alcohol and depression

How to Help Your Loved One Who Struggles with Alcohol and Depression

Do you have a loved one suffering from depression? It’s very possible you do or will at some point. Nearly 7% of all American adults have had a major depressive episode in the last year.

If they’ve turned to alcohol, things could be even worse. We know you want to help them beat the destructive cycle of alcohol and depression!

We’ve put this article together to help you understand what they may be going through and to help you help them recover. Read on to learn what you can do!

How Do We Define Depression?

Depression is a mental illness that has many forms. They all feature feelings of sadness and hopelessness that can progress even to the point of suicidal thoughts. 

It is very common for almost everyone to experience some degree of depression at some point in their life. As life ebbs and flows, we experience seasons of joy and seasons of sorrow. For some, depression can be a persistent problem and be severely debilitating.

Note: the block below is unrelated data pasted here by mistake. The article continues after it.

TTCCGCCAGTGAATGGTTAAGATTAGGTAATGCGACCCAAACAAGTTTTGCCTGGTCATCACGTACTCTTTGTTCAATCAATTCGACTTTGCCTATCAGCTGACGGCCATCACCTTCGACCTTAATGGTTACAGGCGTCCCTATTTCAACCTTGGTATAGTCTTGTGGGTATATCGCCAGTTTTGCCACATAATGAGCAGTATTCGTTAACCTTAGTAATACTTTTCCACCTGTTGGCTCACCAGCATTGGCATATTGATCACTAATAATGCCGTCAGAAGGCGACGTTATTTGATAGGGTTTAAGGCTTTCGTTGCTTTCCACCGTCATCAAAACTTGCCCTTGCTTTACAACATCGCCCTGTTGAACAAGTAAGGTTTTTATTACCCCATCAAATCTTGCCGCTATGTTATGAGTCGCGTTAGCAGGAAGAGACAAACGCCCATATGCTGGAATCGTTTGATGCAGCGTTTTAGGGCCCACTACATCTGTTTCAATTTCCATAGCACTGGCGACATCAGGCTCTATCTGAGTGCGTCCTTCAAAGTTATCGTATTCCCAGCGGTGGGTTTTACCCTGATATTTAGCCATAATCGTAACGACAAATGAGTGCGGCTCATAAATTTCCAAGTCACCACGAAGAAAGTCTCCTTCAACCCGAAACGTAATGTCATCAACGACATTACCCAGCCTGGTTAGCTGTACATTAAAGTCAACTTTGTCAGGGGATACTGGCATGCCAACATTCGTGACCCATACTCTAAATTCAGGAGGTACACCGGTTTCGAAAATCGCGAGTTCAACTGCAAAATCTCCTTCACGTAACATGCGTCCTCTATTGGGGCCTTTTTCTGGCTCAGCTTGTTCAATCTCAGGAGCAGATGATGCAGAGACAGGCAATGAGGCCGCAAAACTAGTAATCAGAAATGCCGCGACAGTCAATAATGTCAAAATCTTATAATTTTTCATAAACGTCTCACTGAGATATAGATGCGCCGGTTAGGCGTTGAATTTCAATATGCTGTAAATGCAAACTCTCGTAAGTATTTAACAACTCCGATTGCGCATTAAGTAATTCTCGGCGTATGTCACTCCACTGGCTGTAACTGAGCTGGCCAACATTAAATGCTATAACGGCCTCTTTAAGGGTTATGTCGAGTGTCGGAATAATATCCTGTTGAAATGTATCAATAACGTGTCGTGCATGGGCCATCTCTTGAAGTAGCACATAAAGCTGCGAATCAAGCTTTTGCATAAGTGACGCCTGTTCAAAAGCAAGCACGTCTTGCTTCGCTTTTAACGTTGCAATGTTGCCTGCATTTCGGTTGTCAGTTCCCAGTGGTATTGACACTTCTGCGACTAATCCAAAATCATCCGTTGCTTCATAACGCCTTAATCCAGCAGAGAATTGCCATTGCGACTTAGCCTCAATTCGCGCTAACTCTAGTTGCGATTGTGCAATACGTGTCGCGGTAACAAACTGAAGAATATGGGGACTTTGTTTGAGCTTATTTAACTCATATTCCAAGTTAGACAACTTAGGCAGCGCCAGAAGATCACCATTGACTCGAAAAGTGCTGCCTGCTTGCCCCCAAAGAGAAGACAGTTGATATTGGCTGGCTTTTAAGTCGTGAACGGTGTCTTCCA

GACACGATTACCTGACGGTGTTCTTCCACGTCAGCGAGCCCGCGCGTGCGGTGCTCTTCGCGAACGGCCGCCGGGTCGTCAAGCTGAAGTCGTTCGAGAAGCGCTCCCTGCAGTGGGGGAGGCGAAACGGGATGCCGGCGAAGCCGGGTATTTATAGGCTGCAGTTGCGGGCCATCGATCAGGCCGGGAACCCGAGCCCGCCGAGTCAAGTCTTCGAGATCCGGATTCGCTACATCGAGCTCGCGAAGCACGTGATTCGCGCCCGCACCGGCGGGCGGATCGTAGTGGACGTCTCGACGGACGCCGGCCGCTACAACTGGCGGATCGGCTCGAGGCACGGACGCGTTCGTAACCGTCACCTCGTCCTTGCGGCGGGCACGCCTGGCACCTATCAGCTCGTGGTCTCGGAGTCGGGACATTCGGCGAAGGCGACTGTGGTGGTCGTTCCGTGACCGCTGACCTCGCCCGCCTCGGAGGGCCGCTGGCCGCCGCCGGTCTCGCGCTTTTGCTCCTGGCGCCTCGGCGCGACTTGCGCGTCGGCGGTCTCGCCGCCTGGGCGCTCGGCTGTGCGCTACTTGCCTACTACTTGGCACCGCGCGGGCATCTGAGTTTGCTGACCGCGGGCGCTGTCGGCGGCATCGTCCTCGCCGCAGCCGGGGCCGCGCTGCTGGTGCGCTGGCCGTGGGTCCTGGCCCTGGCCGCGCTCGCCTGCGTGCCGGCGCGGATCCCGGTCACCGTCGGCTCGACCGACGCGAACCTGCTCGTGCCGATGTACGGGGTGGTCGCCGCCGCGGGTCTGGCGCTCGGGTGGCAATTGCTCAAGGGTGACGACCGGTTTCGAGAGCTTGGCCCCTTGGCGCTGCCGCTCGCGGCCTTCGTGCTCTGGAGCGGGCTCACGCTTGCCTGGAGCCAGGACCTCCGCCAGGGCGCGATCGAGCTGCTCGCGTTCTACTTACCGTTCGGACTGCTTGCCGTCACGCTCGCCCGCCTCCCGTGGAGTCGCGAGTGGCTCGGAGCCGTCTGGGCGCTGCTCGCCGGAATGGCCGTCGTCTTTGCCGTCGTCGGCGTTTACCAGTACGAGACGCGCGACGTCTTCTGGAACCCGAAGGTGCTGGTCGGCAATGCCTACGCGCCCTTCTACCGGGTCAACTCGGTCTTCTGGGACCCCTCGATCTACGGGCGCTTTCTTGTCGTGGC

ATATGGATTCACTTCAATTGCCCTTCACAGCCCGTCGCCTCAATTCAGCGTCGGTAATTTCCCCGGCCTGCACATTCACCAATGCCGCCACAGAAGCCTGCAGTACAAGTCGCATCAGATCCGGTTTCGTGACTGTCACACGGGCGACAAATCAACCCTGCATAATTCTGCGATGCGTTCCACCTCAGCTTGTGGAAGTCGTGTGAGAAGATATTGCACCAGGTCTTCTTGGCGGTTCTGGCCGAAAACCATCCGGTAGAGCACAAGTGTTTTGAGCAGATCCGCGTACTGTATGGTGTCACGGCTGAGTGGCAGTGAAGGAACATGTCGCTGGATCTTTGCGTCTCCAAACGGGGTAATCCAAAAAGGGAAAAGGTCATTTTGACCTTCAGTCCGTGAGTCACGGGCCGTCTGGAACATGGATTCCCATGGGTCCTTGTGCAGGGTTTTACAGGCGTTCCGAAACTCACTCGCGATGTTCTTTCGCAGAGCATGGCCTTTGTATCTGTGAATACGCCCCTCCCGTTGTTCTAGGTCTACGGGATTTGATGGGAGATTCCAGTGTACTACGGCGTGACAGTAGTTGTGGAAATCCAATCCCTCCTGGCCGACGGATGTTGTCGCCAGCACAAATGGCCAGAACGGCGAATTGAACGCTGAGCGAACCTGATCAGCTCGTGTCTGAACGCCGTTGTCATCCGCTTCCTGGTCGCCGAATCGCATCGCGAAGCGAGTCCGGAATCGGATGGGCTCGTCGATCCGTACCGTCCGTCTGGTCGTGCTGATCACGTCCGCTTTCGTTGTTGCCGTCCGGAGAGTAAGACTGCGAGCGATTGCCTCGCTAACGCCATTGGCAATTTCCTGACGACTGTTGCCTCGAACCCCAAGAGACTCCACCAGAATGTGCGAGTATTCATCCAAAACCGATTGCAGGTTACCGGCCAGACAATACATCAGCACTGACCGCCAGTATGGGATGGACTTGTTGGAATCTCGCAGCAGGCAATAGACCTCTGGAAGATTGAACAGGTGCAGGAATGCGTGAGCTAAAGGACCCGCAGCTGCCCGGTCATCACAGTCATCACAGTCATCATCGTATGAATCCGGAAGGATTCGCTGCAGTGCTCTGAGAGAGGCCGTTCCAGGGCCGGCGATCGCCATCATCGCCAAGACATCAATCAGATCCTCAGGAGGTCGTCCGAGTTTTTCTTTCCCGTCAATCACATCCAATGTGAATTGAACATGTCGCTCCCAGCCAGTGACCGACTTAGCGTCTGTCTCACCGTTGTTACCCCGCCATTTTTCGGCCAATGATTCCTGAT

So how do you know if your loved one is depressed or just having a bad few days? There are several types of depression that each present themselves in different ways, though many share some common symptoms. These symptoms may include:

  • Anger/irritability
  • Trouble concentrating
  • Difficulty making decisions
  • Loss of interest in things one used to enjoy
  • Decreased activity or productivity
  • Weight gain or loss from a change in appetite
  • Insomnia or hypersomnia
  • Feelings of sadness and/or hopelessness
  • Low self-esteem
  • Suicidal thoughts

Understanding a little more about the different types of depression can help you identify what your loved one is going through and how you can help them.

Types of Depression

Seasonal Affective Disorder (SAD)

This is a very common form of depression that typically sets in around the fall and winter months as the days get shorter. Vitamin D deficiency can be a contributing factor, and exposure to sunlight helps boost Vitamin D levels and can help combat the symptoms of SAD.

Persistent Depressive Disorder

This is defined as a depressive mood and symptoms lasting longer than two years. In many cases, this is a chronic lifetime condition.

Major Depressive Disorder

This is a very serious form of depression where symptoms interfere largely with the sufferer’s ability to function normally. This is the form of depression where people may not show up to work or spend the entire day in bed when they have serious responsibilities to attend to.